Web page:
During some of the CTD profiles we also take water samples. As I am in the ‘CTD command centre’ almost full time during the sections, I asked Pat Ryan to write something about the water sampling. Here is her story:
Water Sample Collection, by Pat Ryan, University of Delaware
One of the ways oceanographers study the sea is through the collection of water samples. Chemical oceanographers evaluate the characteristics of water to provide information on the source of the water, contaminants and conditions of the sea to sustain life among other things.
The collection of water aboard the Larsen is done in a contraption we call a rosette. It’s comprised of a number of Niskin bottles (large cylindrical plastic bottles), in our case 12, held upright in a large round metal frame. Our rosette is about as tall as I am (170 cm). As the device is lowered into the ocean, all of the bottles are open at both the top and the bottom so that there are more cylinders than bottles. As the rosette is lowered, water flows freely through the open bottles as if they were pipes… stoppers at each end are connected to a tension-based triggering device that can close both ends instantaneously – thereby capturing the seawater residing at the depth of the rosette at the time of firing. On the deck, connected via wire to the rosette, is a computer that sends a signal to each of the bottles when the operator wants to capture water.
Our rosette is typically lowered at a controlled rate to the bottom of Nares Strait collecting samples on its descent and then quickly brought back up. Attached to the rosette is also a CTD device that continuously provides salinity, temperature and depth information to the operator. Physical oceanographers use these data to analyze aspects of the sea and for the water collection purpose this information is vital to collect samples (that is to trigger the closure of bottles) at specific depths.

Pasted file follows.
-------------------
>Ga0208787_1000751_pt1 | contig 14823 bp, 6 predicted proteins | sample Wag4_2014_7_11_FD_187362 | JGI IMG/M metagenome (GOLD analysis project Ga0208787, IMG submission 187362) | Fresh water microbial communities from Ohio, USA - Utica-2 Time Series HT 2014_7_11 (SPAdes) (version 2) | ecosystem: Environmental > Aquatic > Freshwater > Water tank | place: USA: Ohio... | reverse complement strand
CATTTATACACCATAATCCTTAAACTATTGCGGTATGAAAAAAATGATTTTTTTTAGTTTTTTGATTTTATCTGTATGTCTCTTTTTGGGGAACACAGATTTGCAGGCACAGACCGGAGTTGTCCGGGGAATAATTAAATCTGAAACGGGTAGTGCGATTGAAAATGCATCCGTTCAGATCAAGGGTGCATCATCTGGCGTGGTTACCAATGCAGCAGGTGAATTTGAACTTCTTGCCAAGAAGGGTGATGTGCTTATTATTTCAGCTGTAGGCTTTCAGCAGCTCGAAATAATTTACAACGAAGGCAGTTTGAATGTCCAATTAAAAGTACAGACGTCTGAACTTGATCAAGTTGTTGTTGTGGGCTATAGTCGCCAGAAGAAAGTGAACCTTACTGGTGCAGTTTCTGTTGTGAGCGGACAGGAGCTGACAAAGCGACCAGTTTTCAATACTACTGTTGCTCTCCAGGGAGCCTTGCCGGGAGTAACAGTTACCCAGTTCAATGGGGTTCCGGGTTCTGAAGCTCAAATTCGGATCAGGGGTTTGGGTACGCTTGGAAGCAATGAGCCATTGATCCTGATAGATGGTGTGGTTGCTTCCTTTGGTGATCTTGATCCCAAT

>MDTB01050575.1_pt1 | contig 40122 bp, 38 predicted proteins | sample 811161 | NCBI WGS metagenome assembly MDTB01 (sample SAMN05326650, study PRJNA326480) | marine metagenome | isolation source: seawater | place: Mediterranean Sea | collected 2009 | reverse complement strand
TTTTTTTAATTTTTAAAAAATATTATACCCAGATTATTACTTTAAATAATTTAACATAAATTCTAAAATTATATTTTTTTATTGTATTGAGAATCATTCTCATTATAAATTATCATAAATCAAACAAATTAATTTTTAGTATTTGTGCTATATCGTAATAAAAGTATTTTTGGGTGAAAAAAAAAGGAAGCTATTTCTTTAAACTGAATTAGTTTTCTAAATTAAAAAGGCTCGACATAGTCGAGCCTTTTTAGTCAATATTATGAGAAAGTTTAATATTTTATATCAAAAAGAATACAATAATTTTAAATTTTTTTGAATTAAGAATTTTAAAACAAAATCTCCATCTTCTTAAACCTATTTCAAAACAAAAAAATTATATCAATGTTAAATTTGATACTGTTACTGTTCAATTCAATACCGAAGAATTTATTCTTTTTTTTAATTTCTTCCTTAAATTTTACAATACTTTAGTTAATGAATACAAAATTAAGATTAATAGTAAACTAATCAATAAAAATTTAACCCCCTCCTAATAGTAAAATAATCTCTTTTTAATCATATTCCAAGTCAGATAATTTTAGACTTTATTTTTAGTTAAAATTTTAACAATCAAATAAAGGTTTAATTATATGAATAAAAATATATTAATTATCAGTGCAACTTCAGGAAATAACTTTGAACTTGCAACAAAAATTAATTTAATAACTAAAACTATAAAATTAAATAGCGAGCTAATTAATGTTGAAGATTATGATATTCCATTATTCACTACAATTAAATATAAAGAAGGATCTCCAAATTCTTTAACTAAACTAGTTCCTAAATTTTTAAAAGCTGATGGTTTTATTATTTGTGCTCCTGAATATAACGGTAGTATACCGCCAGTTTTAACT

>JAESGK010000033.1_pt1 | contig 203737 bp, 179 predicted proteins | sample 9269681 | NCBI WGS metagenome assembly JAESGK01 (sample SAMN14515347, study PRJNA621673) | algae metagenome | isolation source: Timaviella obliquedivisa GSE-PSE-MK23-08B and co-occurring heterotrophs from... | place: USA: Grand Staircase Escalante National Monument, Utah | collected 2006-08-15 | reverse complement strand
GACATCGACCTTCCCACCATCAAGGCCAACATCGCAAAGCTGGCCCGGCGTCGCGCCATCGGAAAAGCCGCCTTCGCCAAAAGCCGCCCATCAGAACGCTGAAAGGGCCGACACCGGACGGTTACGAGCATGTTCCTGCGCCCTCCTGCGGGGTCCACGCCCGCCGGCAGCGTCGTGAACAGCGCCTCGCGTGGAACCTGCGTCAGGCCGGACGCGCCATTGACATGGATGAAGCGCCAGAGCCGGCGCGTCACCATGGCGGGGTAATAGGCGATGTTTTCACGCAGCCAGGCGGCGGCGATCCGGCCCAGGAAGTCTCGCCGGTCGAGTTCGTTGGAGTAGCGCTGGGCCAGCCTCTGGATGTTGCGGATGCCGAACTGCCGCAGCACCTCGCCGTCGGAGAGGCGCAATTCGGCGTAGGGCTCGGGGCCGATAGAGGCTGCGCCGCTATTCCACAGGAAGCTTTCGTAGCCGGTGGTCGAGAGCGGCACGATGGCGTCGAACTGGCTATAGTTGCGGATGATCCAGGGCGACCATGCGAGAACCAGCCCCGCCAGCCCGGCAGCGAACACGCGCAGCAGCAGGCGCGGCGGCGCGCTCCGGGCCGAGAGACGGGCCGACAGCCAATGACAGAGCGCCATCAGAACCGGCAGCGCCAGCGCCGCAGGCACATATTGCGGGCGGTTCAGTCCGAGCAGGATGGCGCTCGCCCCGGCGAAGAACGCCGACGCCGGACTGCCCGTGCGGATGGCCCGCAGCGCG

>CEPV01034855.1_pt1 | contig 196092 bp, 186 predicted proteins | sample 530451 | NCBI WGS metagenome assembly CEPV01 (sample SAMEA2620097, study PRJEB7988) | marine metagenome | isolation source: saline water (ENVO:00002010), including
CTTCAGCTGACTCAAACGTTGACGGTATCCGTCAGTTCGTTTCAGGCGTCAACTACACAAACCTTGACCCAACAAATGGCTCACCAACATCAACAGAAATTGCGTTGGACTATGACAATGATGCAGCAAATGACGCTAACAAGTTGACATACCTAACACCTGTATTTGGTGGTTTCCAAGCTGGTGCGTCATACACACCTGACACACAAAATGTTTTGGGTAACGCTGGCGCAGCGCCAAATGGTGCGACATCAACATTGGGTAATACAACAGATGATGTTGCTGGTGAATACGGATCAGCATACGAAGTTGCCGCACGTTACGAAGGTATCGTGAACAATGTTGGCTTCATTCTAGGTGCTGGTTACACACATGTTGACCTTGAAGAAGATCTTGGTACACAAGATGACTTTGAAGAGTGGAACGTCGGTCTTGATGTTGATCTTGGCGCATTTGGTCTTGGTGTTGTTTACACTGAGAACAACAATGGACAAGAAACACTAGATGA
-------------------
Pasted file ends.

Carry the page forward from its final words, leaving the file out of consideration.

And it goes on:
All of the heavy work of wrangling the rosette off and then back onto the deck of the ship is done by the deck crew of the Henry Larsen. Garbed in bright orange jumpsuits and hard hats, the crew pilot the heavy and cumbersome rosette to a gentle landing after each cast. They are a great group of guys who regale us with tales of the sea, and places back home (Newfoundland for most of them) and make us laugh to the point that we sometimes even forget how cold our hands are!
While the deck crew is managing the heavy work of the rosette, one of the science team members, Jo, mans the winch, hoisting, lowering and then raising the rosette up as directed by another member of our team, Renske. She operates the computer, carefully monitoring the graphics which tell her where the rosette is at all times. It’s Renske who determines when each of the bottles fire.
As soon as the rosette is safely back aboard, the piddlers get to work. We are members of the science crew assigned to get the samples from each Niskin bottle into the pre-labeled sample bottles. First, we check that the bottles have fired properly and that there are no signs of leaks that would indicate a sample was compromised. Then a group of us (3 is a nice number – as it speeds up the process and is not so many that there are traffic jams on the deck) set about the task of filling various glass and plastic vials with very cold ocean water, these will be shipped to a lab for analysis when we port. The label in each bottle indicates the location and depth at which the sample was collected as well as which type of analysis is to be performed. On this trip we are sampling for O-18, Barium, Salinity and Nutrients. Protocols to insure the integrity of the sample for each analysis are followed – some of the samples must be immediately frozen and kept at very cold temperatures. Others require specialized gaskets to prevent oxygen transfer. Duplication of some samples provides for quality control check performance. Every time the rosette is deployed, we typically fill about 50 bottles. Each of the bottles is rinsed with the sample several times prior to being filled – as we dump this rinse water onto the deck, this process can lead to wet shoes and socks when the wind is blowing hard as it was yesterday. In the Arctic, this water piddling as it is “affectionately” dubbed can be chilly, wet work. Your hands can feel like you might not get sensation back for days and on a windy day (as we had yesterday) the water can be blowing in sheets to soak you.
That being said, it can also be an enjoyable group endeavor. Our lead scientist often joins us filling bottles and Renske will lend a hand as time permits. There is a frenzy of activity when the rosette alights upon the deck that feels like work but the camaraderie of the piddlers and the tendency to easy laughter among the group actually makes it some of the fondest (if perhaps coldest) memories of my Arctic experience.